Monday, March 11, 2024

For Czar of NC Agriculture, It's Good Ole Boy vs. Brainiac Innovater

Sarah Taber, Insurgent Democrat

The most popular campaign photo of Sarah Taber is the one copied here, which is a studied pose, yes, but she looks to me like someone who knows farm work and heavy work at that. The look is especially crucial when you're a woman running with the boys, not to mention against a very popular incumbent Commissioner of Agriculture.

Did I say "running with the boys"? 

The boys should be so lucky to keep up with this woman, or any farm woman for that matter. Taber published an amazing little essay in The Nation in January of this year and did some woman'splaining to the men about the importance of her gender on farms: 

"We’re the ones who balance the family books, take outside jobs, handle invoicing, and turn raw crops and livestock into goods ready for people to buy. We are the business backbone that makes farm country work." 

Her personal background sounds raw enough to trust and real as dirt: "I grew up working on farms. I got good at chores, sure — but I also got good at the livelihood part of agriculture." She built a business being expert in aquaculture and aquaponics and greenhouses. She started her consultancy in 2006 to help farms and farmers transition away from traditional crops like tobacco and toward non-traditional but highly lucrative forms of agriculture -- growing food under glass or in water. She has a justifiable brag: 

...growing vegetables in greenhouses [is] a great livelihood if you get it right—but if you get one detail wrong, you’ll lose your shirt. I’m proud to say every single one of my farm clients is still in business. Altogether, they’re now worth $4 billion. [The Nation]

She alludes to a cascade of bad practices and bad decisions that some big (and a few small) farmers have engaged in, struggling to make lucrative what often has not been lucative: "Rural poverty causes radicalization. So does pollution from farms. Farm radicalization isn’t just a local problem. Farm outfits that hire undocumented workers put serious money behind hard-right legislators and sheriffs who pledge to collaborate with ICE. That means local country politics can get ugly. And those ugly politics don’t stay local. They can undermine democracy for the whole state."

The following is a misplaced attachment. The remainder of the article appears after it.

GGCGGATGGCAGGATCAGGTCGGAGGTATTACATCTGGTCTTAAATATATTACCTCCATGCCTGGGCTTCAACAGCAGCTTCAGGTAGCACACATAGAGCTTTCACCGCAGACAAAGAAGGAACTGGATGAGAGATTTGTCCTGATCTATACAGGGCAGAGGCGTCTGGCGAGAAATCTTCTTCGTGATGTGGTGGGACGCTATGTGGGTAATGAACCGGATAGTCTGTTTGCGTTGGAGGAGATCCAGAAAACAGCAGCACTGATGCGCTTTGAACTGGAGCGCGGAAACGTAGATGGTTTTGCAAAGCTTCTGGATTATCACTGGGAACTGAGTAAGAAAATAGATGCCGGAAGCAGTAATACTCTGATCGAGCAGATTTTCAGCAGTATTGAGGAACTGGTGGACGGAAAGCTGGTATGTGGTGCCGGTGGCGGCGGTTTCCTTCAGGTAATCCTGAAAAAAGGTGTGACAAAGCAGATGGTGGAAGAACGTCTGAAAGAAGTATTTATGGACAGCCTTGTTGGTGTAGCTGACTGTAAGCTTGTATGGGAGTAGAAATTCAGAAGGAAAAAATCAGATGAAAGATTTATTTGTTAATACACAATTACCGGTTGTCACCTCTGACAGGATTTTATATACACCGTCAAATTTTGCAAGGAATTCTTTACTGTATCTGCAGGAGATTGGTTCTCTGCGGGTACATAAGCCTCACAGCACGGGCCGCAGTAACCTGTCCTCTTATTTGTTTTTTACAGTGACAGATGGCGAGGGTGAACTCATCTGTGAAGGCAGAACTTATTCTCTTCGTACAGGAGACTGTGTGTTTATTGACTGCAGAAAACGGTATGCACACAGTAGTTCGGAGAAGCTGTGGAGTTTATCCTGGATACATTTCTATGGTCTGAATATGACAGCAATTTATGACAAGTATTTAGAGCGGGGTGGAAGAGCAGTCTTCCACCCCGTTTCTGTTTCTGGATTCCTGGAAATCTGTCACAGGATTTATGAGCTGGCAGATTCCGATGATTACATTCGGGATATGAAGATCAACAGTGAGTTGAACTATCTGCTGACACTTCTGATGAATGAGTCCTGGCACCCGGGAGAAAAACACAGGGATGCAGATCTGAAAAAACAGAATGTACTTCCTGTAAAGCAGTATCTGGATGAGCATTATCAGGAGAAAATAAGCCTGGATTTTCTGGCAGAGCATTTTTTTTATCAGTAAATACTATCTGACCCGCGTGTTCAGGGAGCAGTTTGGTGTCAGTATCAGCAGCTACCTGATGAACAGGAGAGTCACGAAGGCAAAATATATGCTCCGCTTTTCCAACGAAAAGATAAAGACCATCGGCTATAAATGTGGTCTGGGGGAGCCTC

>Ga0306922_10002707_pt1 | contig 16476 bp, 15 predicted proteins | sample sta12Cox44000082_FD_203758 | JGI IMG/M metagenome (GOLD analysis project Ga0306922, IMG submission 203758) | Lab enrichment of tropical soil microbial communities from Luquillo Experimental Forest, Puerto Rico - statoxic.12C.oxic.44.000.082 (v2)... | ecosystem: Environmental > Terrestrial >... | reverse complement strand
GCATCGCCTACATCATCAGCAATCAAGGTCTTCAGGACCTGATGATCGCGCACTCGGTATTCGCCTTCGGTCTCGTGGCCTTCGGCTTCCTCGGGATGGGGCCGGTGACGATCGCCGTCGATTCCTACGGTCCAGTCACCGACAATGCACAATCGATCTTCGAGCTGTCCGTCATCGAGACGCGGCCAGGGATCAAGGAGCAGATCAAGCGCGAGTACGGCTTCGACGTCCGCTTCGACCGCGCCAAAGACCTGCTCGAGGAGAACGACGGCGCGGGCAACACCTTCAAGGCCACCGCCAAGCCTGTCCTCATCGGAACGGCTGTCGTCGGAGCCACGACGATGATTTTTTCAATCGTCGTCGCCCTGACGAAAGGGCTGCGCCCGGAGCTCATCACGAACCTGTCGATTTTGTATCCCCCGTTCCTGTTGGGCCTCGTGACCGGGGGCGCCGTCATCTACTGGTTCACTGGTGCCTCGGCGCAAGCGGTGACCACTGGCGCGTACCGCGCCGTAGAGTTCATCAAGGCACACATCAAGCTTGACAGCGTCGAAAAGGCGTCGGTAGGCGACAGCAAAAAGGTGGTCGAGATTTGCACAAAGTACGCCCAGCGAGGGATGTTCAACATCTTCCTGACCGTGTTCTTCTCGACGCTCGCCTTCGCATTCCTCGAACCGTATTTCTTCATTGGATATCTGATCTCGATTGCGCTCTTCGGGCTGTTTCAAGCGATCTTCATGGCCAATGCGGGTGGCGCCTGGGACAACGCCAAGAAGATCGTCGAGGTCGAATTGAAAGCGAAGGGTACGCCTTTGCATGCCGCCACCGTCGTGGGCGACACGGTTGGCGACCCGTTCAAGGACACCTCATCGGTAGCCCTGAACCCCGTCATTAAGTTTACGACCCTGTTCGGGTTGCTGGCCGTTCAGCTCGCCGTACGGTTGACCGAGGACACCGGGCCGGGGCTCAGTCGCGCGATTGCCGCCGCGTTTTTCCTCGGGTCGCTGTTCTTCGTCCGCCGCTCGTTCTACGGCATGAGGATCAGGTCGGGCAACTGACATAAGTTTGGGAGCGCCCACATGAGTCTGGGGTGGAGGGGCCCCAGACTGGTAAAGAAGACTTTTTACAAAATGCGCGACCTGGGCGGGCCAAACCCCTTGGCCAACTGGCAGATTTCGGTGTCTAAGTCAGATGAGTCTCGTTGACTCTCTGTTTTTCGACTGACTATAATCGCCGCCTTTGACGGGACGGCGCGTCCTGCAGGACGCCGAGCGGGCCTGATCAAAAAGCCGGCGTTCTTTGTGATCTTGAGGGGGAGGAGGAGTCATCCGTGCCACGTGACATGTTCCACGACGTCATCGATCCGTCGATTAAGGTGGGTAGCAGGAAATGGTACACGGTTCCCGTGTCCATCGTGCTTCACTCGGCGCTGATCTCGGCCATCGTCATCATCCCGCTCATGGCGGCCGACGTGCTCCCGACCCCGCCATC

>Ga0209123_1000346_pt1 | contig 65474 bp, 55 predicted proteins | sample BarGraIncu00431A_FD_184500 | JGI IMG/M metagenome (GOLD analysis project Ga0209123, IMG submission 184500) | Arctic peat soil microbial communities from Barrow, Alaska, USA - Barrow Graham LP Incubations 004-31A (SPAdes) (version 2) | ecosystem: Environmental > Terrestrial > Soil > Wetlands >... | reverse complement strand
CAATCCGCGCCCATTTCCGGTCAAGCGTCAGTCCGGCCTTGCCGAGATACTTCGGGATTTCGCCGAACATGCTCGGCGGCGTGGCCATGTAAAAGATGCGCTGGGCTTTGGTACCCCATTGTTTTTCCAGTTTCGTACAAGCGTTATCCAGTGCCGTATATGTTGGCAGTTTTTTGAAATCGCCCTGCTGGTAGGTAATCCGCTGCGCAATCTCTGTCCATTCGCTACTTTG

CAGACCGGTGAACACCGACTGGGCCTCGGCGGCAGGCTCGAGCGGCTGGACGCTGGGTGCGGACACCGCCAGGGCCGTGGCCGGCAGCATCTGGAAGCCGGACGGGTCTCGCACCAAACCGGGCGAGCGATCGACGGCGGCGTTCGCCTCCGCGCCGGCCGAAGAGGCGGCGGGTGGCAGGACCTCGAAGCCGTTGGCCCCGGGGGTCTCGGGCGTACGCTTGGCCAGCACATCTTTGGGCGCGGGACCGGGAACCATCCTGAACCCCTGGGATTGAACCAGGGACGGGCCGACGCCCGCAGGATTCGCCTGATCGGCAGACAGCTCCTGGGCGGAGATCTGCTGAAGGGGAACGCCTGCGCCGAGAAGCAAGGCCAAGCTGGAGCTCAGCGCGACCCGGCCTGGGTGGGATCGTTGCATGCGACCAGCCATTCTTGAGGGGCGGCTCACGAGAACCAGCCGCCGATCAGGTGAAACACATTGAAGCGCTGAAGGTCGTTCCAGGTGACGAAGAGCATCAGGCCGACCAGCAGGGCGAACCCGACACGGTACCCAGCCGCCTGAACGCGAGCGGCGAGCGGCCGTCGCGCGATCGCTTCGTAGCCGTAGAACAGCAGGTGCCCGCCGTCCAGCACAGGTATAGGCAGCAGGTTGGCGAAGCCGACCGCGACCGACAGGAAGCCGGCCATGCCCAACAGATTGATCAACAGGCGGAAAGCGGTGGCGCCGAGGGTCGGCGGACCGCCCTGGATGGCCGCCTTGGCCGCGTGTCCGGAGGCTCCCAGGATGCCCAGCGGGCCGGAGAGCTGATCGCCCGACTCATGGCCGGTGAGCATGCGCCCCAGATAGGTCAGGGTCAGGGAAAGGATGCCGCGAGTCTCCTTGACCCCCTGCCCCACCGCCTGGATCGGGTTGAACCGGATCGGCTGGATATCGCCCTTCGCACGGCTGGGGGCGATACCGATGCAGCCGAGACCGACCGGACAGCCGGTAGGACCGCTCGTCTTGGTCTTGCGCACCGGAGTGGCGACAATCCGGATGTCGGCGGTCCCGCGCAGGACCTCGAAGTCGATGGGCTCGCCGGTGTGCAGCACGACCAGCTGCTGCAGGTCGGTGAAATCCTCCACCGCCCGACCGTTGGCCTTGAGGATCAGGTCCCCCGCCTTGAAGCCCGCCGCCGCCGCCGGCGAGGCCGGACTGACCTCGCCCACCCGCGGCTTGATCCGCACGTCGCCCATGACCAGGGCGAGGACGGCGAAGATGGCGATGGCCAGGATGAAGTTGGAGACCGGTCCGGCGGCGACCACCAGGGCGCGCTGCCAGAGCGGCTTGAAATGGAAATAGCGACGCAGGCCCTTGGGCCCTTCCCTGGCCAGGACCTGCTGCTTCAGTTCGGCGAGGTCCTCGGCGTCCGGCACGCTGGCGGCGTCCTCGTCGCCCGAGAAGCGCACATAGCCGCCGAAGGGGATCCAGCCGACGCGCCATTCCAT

Taber holds a doctorate in plant medicine from the University of Florida. In her case, education has sparked an imagination for big agricultural projects that could actually save the planet, like the idea of turning abandoned oil platforms in the Gulf of Mexico into seaweed-growing operations that could cleanse Gulf waters of their pollution.

On, her professional consultancy site that's disappeared from the Web in favor of, she self-identified as "crop scientist and writer." Regrettably (for me at least), she decided to highlight in her campaign lit her academic credentials a little more than I think can help her with a population used to good ole boys who are careful not to act too smart. Very first words of autobiography on her website: "Dr. Sarah Taber." Because I R also an overeducated "Doctor" and happened to have been close to lots of farmers growing up and heard their jibes, I tend to wince when I hear someone describe themselves as Doctor So-and-So. Might as well go ahead and parody yourself as "Perfesser So-and-So" for the country folks, cause that's what they're thinking. When is the flashing of higher education ever not off-putting as a social class marker?

Nevertheless, for her obvious smarts and practical wisdom, not to mention her vision for expanding and improving vegetable production in North Carolina, Taber is revolutionary as a candidate, but she'll have to be more than that to pull anywhere near even with the popular Republican incumbent.